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2006 Muse's Muse Awards Intro Page
By Gian F - 11/29/2006 - 03:32 AM EST

As I reflect on 2006 and the completion of my 4th year as a Music Reviewer here on The Muse’s Muse, I’m reminded of how quickly time flies! It seems like only yesterday when I struggled to do my first review for Marja Harmon, an R&B singer with a three-song “demo,” which took me two hours to write. That was 220 reviews ago, and what started as a mere recreational interest has lead to my transition into Independent A&R: my true passion and career focal point.

What made this year special is not the quantity of material that I received (my overall number of submissions went way down - see stats below), but the sources I received the material from; which inevitably made it more competitive for everyone. Record labels, publishers, managers, attorneys, and publicists who have come to trust and value my insight, supplied me with a steady stream of quality artists throughout the year. My special thanks to Rhonda Kelly of Rainmaker Publicity, Antonio Silva of Mia Mind Music, and Chip Schutzman of Miles High Productions, whose artists consistently received the highest scores on my ratings chart.

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How did this impact the selection process? It raised the bar much higher from the onset, which meant that in order to get reviewed, your project or single had to be equal to or greater than the quality of the early submissions. This is in stark contrast to last year when many of the late submissions (those received after September) not only faired well, but also won. This year, the early contenders for the 2006 Muse’s Muse Awards held onto their leads and honorably defended them for the duration of the year without serious threat from subsequent entries….in most cases.

My 2006 submissions included material from venerable Gospel veteran, Andre Crouch; Ralph Tresvant of legendary R&B vocal group, New Edition; R&B balladeers, Silk; SWV’s former lead vocalist Coko; actress turned singer, Helen Slater, best known for her role as Super Girl; and the renowned vocal group, Take 6 - all vying for the coveted Muse’s Muse Award. How’s that for raising the bar?


Take this as positive proof that the music industry playing field has been officially leveled and "independent" artists must now compete, head-to-head, with established artists (who may or may not be “signed”) for the splintered attention, diminishing affections, and fleeting dollars of the same fans who congregate in the same MySpace community (see below).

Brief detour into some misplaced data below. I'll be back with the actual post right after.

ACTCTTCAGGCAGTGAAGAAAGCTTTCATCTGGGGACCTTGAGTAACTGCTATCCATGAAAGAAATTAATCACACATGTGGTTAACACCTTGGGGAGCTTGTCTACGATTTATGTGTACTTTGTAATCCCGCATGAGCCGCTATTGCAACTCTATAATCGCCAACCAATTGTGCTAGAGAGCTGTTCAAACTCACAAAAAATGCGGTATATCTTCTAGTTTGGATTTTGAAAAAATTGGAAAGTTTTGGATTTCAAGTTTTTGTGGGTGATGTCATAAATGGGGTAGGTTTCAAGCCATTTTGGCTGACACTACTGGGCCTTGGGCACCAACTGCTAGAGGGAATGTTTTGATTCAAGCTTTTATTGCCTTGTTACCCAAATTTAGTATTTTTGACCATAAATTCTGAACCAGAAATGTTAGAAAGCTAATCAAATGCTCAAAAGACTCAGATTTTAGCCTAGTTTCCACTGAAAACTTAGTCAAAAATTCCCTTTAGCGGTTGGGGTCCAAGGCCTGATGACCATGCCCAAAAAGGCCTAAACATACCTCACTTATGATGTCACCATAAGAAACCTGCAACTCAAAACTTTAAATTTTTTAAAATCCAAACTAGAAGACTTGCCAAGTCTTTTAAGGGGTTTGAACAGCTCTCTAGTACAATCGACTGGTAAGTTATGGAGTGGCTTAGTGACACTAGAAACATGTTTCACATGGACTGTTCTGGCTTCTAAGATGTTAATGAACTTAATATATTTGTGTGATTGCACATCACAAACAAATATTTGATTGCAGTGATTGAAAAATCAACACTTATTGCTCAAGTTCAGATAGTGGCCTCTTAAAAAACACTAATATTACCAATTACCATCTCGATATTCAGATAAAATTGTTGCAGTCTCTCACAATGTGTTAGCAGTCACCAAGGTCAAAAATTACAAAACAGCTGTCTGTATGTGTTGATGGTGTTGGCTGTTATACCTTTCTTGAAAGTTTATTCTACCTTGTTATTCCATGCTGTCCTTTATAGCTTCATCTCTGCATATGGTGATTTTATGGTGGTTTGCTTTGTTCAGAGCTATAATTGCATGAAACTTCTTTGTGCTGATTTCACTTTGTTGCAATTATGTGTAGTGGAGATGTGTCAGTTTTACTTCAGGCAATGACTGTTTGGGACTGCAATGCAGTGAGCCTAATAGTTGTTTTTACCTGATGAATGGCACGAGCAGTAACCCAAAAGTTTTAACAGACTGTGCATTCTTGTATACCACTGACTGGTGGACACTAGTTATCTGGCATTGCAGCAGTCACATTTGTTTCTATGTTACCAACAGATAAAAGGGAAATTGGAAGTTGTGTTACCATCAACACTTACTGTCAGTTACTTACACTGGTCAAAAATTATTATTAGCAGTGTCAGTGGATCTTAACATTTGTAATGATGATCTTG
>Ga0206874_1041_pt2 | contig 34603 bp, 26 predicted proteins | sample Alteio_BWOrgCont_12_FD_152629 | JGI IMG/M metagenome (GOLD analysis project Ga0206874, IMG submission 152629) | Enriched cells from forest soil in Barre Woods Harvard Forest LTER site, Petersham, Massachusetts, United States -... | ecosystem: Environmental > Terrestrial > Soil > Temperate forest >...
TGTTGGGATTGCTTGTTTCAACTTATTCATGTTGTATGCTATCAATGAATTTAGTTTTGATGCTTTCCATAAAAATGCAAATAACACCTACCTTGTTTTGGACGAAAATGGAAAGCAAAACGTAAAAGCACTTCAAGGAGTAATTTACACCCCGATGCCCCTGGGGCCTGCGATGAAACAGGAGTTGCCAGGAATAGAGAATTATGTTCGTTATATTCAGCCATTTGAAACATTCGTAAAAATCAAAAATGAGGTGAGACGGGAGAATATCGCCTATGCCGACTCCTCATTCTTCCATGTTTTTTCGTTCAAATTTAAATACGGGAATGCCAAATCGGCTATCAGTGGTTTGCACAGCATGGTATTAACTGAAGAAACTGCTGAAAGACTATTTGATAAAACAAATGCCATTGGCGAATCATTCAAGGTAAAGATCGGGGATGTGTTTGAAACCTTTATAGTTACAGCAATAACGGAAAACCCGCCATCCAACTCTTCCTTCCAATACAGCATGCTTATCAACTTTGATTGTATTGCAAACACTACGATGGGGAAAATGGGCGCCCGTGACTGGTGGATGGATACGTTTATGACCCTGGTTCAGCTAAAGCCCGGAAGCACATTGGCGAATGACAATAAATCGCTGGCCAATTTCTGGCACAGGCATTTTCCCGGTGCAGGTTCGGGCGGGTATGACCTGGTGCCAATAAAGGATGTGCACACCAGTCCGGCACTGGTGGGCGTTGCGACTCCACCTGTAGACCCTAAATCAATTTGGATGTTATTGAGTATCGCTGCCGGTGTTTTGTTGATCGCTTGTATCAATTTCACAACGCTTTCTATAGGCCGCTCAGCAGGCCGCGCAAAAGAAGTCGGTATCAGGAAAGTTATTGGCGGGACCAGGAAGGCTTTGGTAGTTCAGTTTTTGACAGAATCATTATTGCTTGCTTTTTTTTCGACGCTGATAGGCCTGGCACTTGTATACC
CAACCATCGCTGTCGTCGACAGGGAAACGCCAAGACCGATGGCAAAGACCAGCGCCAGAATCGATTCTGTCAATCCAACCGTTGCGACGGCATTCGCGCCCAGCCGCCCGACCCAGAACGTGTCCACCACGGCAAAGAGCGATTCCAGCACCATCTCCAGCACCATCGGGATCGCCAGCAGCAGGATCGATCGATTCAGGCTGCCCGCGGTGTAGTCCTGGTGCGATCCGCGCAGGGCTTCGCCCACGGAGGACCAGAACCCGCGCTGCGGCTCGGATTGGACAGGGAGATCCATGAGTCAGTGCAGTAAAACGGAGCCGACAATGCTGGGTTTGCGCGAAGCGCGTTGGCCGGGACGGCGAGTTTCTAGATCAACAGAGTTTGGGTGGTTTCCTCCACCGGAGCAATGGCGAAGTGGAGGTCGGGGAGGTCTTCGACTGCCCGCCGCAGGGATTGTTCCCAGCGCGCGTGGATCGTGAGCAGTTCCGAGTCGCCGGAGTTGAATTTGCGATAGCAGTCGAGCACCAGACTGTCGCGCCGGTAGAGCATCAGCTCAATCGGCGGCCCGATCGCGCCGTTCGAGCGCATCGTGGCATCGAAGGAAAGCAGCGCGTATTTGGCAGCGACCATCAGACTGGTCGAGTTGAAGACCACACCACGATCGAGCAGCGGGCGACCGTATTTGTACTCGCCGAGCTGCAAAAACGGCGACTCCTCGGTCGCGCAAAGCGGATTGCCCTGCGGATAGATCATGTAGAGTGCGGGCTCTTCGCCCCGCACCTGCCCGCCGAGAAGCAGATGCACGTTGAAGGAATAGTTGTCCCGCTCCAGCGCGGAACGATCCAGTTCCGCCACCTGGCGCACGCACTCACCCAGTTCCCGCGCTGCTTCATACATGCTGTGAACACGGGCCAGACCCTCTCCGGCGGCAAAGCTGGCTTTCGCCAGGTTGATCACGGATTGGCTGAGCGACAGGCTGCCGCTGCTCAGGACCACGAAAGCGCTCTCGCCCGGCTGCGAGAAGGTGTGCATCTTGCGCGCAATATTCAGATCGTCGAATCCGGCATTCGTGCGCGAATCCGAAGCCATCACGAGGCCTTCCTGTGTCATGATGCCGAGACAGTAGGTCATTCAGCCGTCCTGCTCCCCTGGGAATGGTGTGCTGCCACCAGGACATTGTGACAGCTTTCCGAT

For the hundreds of artists that I did not review because your project didn’t meet my commercial criteria, always remember that ultimately, art is subjective; a matter of opinion and personal taste. To have a proper perspective on this, be aware of the fact that the Beatles didn’t meet someone’s commercial criteria and were passed on, but ended up becoming one of the best and most significant bands in the history of the music industry because of their great songs and unique identity (see #3 of "How The Muse's Muse Awards Are Selected" below).

Even in other areas of art, meeting someone’s criteria doesn’t always equate success, as DaVinci discovered when he created arguably the most famous commissioned art (The Mona Lisa) and it was rejected upon presentation. Finding commercially viable artists and hit songs is not a science (even though there is now software that disputes this), and we industry professionals do get it wrong…sometimes. Just keep in mind that a diamond in the rough has more appeal and value when it's polished...

Before I wrap up this year-end review, I want to thank all of the artists who shared the fruits of their labor with me – whether you were reviewed or not, or whether you won my Muse’s Muse Award or not. It’s always an honor to be chosen in a world of infinite choice. Thanks to Vinny Blessed, South Border, Dasha, Ms. Trinity, Melissa Forbes, Alice Peacock, Ralph Tresvant, I.B.U., Shakti, Gooding, Broken Stone, J. Scott, Eoin Harrington, Fine lines, Chayah, The Flying Club, and Tony Vic for supplying me with music that I used as the soundtrack to the 2006 chapter of my life. Your music was constantly playing on my stereo and will stay, and play, in my mind for the remainder of my musical journey.

Finally, a huge, heartfelt thank you to a very important person in my life…Jodi Krangle, the proprietor of the Muse’s Muse, whose commitment is unparalleled in providing a resource and a community for songwriters to network, access information, get news, keep abreast of industry events, and of course, receive reviews. This website (which is not easy or inexpensive to maintain) is a labor of love for her that we all have benefited from in some way (especially me). Thanks for your vision, responsiveness, professionalism, and most of all, for being you. You are very much appreciated.